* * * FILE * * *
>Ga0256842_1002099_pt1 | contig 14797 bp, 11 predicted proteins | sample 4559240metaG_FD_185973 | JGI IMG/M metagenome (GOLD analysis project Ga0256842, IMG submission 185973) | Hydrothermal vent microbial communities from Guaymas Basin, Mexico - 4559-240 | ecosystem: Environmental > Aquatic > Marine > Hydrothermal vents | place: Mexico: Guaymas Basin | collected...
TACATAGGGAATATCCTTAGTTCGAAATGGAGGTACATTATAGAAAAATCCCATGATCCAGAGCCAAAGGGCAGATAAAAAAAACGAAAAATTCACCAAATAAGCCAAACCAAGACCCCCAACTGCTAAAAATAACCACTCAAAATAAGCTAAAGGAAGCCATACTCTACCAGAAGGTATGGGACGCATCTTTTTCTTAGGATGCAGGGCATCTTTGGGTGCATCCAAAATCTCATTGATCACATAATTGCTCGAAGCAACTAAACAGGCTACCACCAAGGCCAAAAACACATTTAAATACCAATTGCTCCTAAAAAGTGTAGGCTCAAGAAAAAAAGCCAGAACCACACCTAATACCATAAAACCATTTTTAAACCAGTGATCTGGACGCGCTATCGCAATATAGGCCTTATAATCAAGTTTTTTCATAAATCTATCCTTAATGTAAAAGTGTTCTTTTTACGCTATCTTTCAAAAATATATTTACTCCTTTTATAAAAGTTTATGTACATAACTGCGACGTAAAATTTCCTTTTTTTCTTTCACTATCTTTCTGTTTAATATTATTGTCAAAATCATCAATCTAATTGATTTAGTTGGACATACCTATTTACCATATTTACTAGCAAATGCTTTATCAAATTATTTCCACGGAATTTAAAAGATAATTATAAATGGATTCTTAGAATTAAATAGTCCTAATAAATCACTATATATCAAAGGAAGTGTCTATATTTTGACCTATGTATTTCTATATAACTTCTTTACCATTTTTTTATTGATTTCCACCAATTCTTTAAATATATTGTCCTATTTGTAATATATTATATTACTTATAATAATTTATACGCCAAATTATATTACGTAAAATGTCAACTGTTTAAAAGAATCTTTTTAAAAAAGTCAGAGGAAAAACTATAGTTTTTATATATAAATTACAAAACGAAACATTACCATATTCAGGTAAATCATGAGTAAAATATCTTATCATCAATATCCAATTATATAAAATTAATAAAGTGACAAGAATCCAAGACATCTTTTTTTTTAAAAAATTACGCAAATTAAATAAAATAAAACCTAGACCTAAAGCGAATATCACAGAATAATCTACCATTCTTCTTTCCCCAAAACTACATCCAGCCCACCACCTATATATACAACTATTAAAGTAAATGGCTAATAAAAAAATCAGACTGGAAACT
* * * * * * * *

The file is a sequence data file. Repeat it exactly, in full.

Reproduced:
>Ga0256842_1002099_pt1 | contig 14797 bp, 11 predicted proteins | sample 4559240metaG_FD_185973 | JGI IMG/M metagenome (GOLD analysis project Ga0256842, IMG submission 185973) | Hydrothermal vent microbial communities from Guaymas Basin, Mexico - 4559-240 | ecosystem: Environmental > Aquatic > Marine > Hydrothermal vents | place: Mexico: Guaymas Basin | collected...
TACATAGGGAATATCCTTAGTTCGAAATGGAGGTACATTATAGAAAAATCCCATGATCCAGAGCCAAAGGGCAGATAAAAAAAACGAAAAATTCACCAAATAAGCCAAACCAAGACCCCCAACTGCTAAAAATAACCACTCAAAATAAGCTAAAGGAAGCCATACTCTACCAGAAGGTATGGGACGCATCTTTTTCTTAGGATGCAGGGCATCTTTGGGTGCATCCAAAATCTCATTGATCACATAATTGCTCGAAGCAACTAAACAGGCTACCACCAAGGCCAAAAACACATTTAAATACCAATTGCTCCTAAAAAGTGTAGGCTCAAGAAAAAAAGCCAGAACCACACCTAATACCATAAAACCATTTTTAAACCAGTGATCTGGACGCGCTATCGCAATATAGGCCTTATAATCAAGTTTTTTCATAAATCTATCCTTAATGTAAAAGTGTTCTTTTTACGCTATCTTTCAAAAATATATTTACTCCTTTTATAAAAGTTTATGTACATAACTGCGACGTAAAATTTCCTTTTTTTCTTTCACTATCTTTCTGTTTAATATTATTGTCAAAATCATCAATCTAATTGATTTAGTTGGACATACCTATTTACCATATTTACTAGCAAATGCTTTATCAAATTATTTCCACGGAATTTAAAAGATAATTATAAATGGATTCTTAGAATTAAATAGTCCTAATAAATCACTATATATCAAAGGAAGTGTCTATATTTTGACCTATGTATTTCTATATAACTTCTTTACCATTTTTTTATTGATTTCCACCAATTCTTTAAATATATTGTCCTATTTGTAATATATTATATTACTTATAATAATTTATACGCCAAATTATATTACGTAAAATGTCAACTGTTTAAAAGAATCTTTTTAAAAAAGTCAGAGGAAAAACTATAGTTTTTATATATAAATTACAAAACGAAACATTACCATATTCAGGTAAATCATGAGTAAAATATCTTATCATCAATATCCAATTATATAAAATTAATAAAGTGACAAGAATCCAAGACATCTTTTTTTTTAAAAAATTACGCAAATTAAATAAAATAAAACCTAGACCTAAAGCGAATATCACAGAATAATCTACCATTCTTCTTTCCCCAAAACTACATCCAGCCCACCACCTATATATACAACTATTAAAGTAAATGGCTAATAAAAAAATCAGACTGGAAACT